11 A possible transformation of hearsay doctrine
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This chapter presents the author’s reflections on how the structure of American hearsay law— or for that matter the law of any other common-law jurisdiction— might be beneficially transformed. An essential predicate is independent protection of the confrontation right of criminal defendants, which Crawford and decisions under the European Convention make possible.

With respect to non-testimonial hearsay, if live testimony of the declarant would be more probative than prejudicial, then presumably hearsay would be as well and if the declarant is unavailable the hearsay usually ought to be admitted. If the declarant is available but the proponent chooses not to present her, then the hearsay still ought to be presumptively admissible, assuming it is more probative than prejudicial. But decision would be aided if the court adopts a procedure under which, if the opponent, having been given notice of the proponent’s intention to use a hearsay statement, produces the declarant, willing and able to testify, then the proponent must produce the declarant as a witness or forgo use of the statement.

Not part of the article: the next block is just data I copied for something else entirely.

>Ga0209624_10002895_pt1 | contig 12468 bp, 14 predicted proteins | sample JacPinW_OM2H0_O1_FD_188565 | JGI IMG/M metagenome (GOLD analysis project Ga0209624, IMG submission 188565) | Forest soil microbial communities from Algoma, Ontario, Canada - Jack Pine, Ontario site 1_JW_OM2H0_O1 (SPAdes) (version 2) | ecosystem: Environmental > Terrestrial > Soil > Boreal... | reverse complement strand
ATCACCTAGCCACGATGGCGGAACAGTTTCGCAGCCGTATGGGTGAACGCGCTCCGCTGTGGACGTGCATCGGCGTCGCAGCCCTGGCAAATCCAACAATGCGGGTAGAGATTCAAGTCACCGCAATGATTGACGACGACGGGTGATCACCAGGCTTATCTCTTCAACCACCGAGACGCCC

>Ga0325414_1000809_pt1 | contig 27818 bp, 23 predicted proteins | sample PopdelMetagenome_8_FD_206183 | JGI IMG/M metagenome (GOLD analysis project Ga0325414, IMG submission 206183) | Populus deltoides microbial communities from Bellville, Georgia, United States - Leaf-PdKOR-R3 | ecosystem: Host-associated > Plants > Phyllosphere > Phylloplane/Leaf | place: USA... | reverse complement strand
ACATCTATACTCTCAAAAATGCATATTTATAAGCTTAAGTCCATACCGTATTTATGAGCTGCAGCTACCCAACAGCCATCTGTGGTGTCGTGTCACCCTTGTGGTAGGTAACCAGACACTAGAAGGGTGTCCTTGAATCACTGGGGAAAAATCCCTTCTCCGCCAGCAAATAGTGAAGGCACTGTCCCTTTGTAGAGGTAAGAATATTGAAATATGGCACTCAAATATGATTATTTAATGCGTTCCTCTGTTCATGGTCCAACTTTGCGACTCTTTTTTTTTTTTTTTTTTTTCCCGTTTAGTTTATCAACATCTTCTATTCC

If testimonial hearsay is offered against a criminal defendant, then the confrontation right comes into play. But if it is offered against another party, it may be appropriate to apply the same procedures and standards as suggested above for non-testimonial hearsay, though perhaps with somewhat greater readiness to exclude.

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